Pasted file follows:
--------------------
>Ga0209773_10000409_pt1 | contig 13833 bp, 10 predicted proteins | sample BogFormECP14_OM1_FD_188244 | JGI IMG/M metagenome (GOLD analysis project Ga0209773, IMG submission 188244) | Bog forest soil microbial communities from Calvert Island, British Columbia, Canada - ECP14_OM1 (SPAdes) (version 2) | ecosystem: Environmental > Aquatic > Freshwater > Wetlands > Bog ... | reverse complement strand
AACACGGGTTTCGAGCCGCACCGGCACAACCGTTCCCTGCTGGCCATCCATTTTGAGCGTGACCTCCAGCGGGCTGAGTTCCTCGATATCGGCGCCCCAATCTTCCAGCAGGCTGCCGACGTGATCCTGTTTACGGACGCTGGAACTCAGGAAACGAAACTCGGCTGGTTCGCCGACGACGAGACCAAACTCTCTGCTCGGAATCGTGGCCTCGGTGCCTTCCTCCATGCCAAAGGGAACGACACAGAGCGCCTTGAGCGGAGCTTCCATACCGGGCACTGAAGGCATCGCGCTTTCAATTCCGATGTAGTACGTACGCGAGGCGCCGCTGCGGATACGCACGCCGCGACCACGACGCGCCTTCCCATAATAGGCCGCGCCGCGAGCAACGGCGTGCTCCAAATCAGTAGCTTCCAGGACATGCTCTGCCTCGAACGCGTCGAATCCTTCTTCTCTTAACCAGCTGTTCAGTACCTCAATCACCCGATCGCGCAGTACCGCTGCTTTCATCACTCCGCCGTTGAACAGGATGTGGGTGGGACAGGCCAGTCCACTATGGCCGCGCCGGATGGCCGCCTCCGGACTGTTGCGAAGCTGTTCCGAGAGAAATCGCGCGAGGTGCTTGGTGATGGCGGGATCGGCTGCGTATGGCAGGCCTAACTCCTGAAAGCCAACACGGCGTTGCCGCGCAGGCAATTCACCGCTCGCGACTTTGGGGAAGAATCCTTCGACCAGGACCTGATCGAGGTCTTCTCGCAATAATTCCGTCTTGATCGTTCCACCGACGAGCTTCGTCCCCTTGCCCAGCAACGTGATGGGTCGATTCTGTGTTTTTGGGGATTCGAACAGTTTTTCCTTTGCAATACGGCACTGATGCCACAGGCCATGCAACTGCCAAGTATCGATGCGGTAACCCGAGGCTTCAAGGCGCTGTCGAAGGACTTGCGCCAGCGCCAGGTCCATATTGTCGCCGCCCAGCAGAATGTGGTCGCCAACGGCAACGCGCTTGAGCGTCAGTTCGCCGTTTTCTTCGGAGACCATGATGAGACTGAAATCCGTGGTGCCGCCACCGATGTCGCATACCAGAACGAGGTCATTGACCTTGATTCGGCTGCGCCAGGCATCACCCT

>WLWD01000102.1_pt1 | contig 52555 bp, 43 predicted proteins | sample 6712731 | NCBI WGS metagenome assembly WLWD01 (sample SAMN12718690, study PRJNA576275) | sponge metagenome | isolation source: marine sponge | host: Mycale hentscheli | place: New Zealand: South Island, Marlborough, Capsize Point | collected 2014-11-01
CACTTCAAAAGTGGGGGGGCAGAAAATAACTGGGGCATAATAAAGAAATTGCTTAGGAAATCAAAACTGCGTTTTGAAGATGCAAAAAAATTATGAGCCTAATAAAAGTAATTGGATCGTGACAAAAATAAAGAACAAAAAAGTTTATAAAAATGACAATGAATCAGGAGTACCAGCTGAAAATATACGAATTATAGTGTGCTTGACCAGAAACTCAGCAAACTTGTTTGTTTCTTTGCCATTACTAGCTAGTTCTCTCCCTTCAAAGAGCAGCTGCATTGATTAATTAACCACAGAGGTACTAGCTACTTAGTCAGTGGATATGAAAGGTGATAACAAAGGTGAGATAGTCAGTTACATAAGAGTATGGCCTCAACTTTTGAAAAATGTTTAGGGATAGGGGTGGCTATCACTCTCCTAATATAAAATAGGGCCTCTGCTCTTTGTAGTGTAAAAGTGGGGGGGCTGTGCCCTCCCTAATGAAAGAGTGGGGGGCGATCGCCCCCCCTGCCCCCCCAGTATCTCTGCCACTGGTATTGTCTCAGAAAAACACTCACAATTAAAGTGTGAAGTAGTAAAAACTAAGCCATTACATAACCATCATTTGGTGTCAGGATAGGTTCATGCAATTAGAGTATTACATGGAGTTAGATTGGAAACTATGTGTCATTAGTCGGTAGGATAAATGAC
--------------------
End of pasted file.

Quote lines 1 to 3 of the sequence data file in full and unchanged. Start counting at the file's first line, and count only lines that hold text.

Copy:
>Ga0209773_10000409_pt1 | contig 13833 bp, 10 predicted proteins | sample BogFormECP14_OM1_FD_188244 | JGI IMG/M metagenome (GOLD analysis project Ga0209773, IMG submission 188244) | Bog forest soil microbial communities from Calvert Island, British Columbia, Canada - ECP14_OM1 (SPAdes) (version 2) | ecosystem: Environmental > Aquatic > Freshwater > Wetlands > Bog ... | reverse complement strand
AACACGGGTTTCGAGCCGCACCGGCACAACCGTTCCCTGCTGGCCATCCATTTTGAGCGTGACCTCCAGCGGGCTGAGTTCCTCGATATCGGCGCCCCAATCTTCCAGCAGGCTGCCGACGTGATCCTGTTTACGGACGCTGGAACTCAGGAAACGAAACTCGGCTGGTTCGCCGACGACGAGACCAAACTCTCTGCTCGGAATCGTGGCCTCGGTGCCTTCCTCCATGCCAAAGGGAACGACACAGAGCGCCTTGAGCGGAGCTTCCATACCGGGCACTGAAGGCATCGCGCTTTCAATTCCGATGTAGTACGTACGCGAGGCGCCGCTGCGGATACGCACGCCGCGACCACGACGCGCCTTCCCATAATAGGCCGCGCCGCGAGCAACGGCGTGCTCCAAATCAGTAGCTTCCAGGACATGCTCTGCCTCGAACGCGTCGAATCCTTCTTCTCTTAACCAGCTGTTCAGTACCTCAATCACCCGATCGCGCAGTACCGCTGCTTTCATCACTCCGCCGTTGAACAGGATGTGGGTGGGACAGGCCAGTCCACTATGGCCGCGCCGGATGGCCGCCTCCGGACTGTTGCGAAGCTGTTCCGAGAGAAATCGCGCGAGGTGCTTGGTGATGGCGGGATCGGCTGCGTATGGCAGGCCTAACTCCTGAAAGCCAACACGGCGTTGCCGCGCAGGCAATTCACCGCTCGCGACTTTGGGGAAGAATCCTTCGACCAGGACCTGATCGAGGTCTTCTCGCAATAATTCCGTCTTGATCGTTCCACCGACGAGCTTCGTCCCCTTGCCCAGCAACGTGATGGGTCGATTCTGTGTTTTTGGGGATTCGAACAGTTTTTCCTTTGCAATACGGCACTGATGCCACAGGCCATGCAACTGCCAAGTATCGATGCGGTAACCCGAGGCTTCAAGGCGCTGTCGAAGGACTTGCGCCAGCGCCAGGTCCATATTGTCGCCGCCCAGCAGAATGTGGTCGCCAACGGCAACGCGCTTGAGCGTCAGTTCGCCGTTTTCTTCGGAGACCATGATGAGACTGAAATCCGTGGTGCCGCCACCGATGTCGCATACCAGAACGAGGTCATTGACCTTGATTCGGCTGCGCCAGGCATCACCCT

>WLWD01000102.1_pt1 | contig 52555 bp, 43 predicted proteins | sample 6712731 | NCBI WGS metagenome assembly WLWD01 (sample SAMN12718690, study PRJNA576275) | sponge metagenome | isolation source: marine sponge | host: Mycale hentscheli | place: New Zealand: South Island, Marlborough, Capsize Point | collected 2014-11-01